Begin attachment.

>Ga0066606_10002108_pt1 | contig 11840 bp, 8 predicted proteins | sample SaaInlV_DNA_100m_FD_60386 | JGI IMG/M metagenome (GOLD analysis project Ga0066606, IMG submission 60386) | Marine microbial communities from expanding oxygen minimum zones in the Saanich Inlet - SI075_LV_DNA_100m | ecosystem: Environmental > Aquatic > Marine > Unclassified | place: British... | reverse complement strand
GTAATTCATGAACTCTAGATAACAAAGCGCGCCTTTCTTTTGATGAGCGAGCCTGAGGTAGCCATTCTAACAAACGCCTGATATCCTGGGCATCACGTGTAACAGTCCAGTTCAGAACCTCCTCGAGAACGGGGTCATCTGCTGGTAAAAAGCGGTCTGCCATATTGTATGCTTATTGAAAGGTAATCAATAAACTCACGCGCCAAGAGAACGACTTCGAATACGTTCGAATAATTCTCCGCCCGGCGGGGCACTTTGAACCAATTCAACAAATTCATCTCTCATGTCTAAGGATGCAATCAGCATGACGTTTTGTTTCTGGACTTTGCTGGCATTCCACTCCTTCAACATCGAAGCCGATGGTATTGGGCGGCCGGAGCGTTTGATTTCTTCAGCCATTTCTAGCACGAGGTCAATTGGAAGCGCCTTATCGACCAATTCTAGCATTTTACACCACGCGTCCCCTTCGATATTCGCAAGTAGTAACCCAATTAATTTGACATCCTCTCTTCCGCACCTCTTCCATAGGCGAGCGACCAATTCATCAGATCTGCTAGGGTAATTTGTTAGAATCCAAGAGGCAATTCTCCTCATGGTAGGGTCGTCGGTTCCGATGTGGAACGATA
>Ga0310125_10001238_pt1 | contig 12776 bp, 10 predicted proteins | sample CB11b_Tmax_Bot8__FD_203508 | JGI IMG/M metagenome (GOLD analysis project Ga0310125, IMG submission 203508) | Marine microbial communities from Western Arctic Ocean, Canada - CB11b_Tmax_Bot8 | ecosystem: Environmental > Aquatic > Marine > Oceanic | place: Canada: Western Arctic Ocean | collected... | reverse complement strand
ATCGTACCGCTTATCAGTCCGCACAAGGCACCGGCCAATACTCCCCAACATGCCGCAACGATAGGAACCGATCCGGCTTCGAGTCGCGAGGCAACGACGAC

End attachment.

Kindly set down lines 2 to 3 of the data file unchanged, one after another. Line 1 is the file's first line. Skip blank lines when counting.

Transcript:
GTAATTCATGAACTCTAGATAACAAAGCGCGCCTTTCTTTTGATGAGCGAGCCTGAGGTAGCCATTCTAACAAACGCCTGATATCCTGGGCATCACGTGTAACAGTCCAGTTCAGAACCTCCTCGAGAACGGGGTCATCTGCTGGTAAAAAGCGGTCTGCCATATTGTATGCTTATTGAAAGGTAATCAATAAACTCACGCGCCAAGAGAACGACTTCGAATACGTTCGAATAATTCTCCGCCCGGCGGGGCACTTTGAACCAATTCAACAAATTCATCTCTCATGTCTAAGGATGCAATCAGCATGACGTTTTGTTTCTGGACTTTGCTGGCATTCCACTCCTTCAACATCGAAGCCGATGGTATTGGGCGGCCGGAGCGTTTGATTTCTTCAGCCATTTCTAGCACGAGGTCAATTGGAAGCGCCTTATCGACCAATTCTAGCATTTTACACCACGCGTCCCCTTCGATATTCGCAAGTAGTAACCCAATTAATTTGACATCCTCTCTTCCGCACCTCTTCCATAGGCGAGCGACCAATTCATCAGATCTGCTAGGGTAATTTGTTAGAATCCAAGAGGCAATTCTCCTCATGGTAGGGTCGTCGGTTCCGATGTGGAACGATA
>Ga0310125_10001238_pt1 | contig 12776 bp, 10 predicted proteins | sample CB11b_Tmax_Bot8__FD_203508 | JGI IMG/M metagenome (GOLD analysis project Ga0310125, IMG submission 203508) | Marine microbial communities from Western Arctic Ocean, Canada - CB11b_Tmax_Bot8 | ecosystem: Environmental > Aquatic > Marine > Oceanic | place: Canada: Western Arctic Ocean | collected... | reverse complement strand